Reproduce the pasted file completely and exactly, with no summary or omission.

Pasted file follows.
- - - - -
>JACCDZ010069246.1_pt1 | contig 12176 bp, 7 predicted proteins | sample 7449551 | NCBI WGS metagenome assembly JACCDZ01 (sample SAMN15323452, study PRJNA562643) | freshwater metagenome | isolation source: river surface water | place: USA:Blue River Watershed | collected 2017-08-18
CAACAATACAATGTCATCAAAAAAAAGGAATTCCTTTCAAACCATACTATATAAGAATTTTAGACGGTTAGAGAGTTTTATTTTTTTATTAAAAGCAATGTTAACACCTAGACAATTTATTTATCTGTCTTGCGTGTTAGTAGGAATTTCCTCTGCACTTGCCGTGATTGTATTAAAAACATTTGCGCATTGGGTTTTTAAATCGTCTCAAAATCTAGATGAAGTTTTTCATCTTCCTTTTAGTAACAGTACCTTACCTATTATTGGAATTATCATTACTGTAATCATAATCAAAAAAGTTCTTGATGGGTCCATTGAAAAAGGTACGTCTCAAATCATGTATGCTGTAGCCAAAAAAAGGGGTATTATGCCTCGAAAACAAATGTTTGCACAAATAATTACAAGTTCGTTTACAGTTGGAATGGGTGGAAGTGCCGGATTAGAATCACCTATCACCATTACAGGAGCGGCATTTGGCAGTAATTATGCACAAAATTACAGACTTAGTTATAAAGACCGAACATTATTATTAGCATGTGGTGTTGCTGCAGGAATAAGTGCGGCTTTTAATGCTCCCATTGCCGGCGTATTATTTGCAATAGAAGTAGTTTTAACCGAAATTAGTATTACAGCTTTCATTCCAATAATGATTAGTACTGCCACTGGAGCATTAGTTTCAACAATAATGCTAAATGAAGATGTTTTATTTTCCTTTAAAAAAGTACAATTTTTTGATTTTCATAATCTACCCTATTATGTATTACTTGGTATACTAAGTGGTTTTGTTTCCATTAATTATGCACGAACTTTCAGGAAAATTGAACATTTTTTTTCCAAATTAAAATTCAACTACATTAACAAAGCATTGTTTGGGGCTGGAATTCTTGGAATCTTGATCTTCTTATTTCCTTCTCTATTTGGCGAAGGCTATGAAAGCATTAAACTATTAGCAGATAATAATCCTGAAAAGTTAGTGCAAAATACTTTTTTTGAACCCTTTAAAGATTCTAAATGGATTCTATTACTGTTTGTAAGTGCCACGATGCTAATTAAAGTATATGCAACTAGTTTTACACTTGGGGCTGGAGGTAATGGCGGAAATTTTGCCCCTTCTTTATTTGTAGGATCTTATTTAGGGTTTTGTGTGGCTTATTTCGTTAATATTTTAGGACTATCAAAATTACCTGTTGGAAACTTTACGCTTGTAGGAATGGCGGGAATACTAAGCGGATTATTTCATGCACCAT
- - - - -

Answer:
>JACCDZ010069246.1_pt1 | contig 12176 bp, 7 predicted proteins | sample 7449551 | NCBI WGS metagenome assembly JACCDZ01 (sample SAMN15323452, study PRJNA562643) | freshwater metagenome | isolation source: river surface water | place: USA:Blue River Watershed | collected 2017-08-18
CAACAATACAATGTCATCAAAAAAAAGGAATTCCTTTCAAACCATACTATATAAGAATTTTAGACGGTTAGAGAGTTTTATTTTTTTATTAAAAGCAATGTTAACACCTAGACAATTTATTTATCTGTCTTGCGTGTTAGTAGGAATTTCCTCTGCACTTGCCGTGATTGTATTAAAAACATTTGCGCATTGGGTTTTTAAATCGTCTCAAAATCTAGATGAAGTTTTTCATCTTCCTTTTAGTAACAGTACCTTACCTATTATTGGAATTATCATTACTGTAATCATAATCAAAAAAGTTCTTGATGGGTCCATTGAAAAAGGTACGTCTCAAATCATGTATGCTGTAGCCAAAAAAAGGGGTATTATGCCTCGAAAACAAATGTTTGCACAAATAATTACAAGTTCGTTTACAGTTGGAATGGGTGGAAGTGCCGGATTAGAATCACCTATCACCATTACAGGAGCGGCATTTGGCAGTAATTATGCACAAAATTACAGACTTAGTTATAAAGACCGAACATTATTATTAGCATGTGGTGTTGCTGCAGGAATAAGTGCGGCTTTTAATGCTCCCATTGCCGGCGTATTATTTGCAATAGAAGTAGTTTTAACCGAAATTAGTATTACAGCTTTCATTCCAATAATGATTAGTACTGCCACTGGAGCATTAGTTTCAACAATAATGCTAAATGAAGATGTTTTATTTTCCTTTAAAAAAGTACAATTTTTTGATTTTCATAATCTACCCTATTATGTATTACTTGGTATACTAAGTGGTTTTGTTTCCATTAATTATGCACGAACTTTCAGGAAAATTGAACATTTTTTTTCCAAATTAAAATTCAACTACATTAACAAAGCATTGTTTGGGGCTGGAATTCTTGGAATCTTGATCTTCTTATTTCCTTCTCTATTTGGCGAAGGCTATGAAAGCATTAAACTATTAGCAGATAATAATCCTGAAAAGTTAGTGCAAAATACTTTTTTTGAACCCTTTAAAGATTCTAAATGGATTCTATTACTGTTTGTAAGTGCCACGATGCTAATTAAAGTATATGCAACTAGTTTTACACTTGGGGCTGGAGGTAATGGCGGAAATTTTGCCCCTTCTTTATTTGTAGGATCTTATTTAGGGTTTTGTGTGGCTTATTTCGTTAATATTTTAGGACTATCAAAATTACCTGTTGGAAACTTTACGCTTGTAGGAATGGCGGGAATACTAAGCGGATTATTTCATGCACCAT